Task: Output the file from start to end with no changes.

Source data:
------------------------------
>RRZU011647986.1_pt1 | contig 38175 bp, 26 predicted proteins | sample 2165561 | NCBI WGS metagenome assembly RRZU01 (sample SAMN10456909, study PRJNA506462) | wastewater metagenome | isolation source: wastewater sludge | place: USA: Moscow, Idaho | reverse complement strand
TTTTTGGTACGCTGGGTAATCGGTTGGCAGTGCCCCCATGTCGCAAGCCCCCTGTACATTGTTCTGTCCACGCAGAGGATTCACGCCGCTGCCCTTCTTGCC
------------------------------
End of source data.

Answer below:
>RRZU011647986.1_pt1 | contig 38175 bp, 26 predicted proteins | sample 2165561 | NCBI WGS metagenome assembly RRZU01 (sample SAMN10456909, study PRJNA506462) | wastewater metagenome | isolation source: wastewater sludge | place: USA: Moscow, Idaho | reverse complement strand
TTTTTGGTACGCTGGGTAATCGGTTGGCAGTGCCCCCATGTCGCAAGCCCCCTGTACATTGTTCTGTCCACGCAGAGGATTCACGCCGCTGCCCTTCTTGCC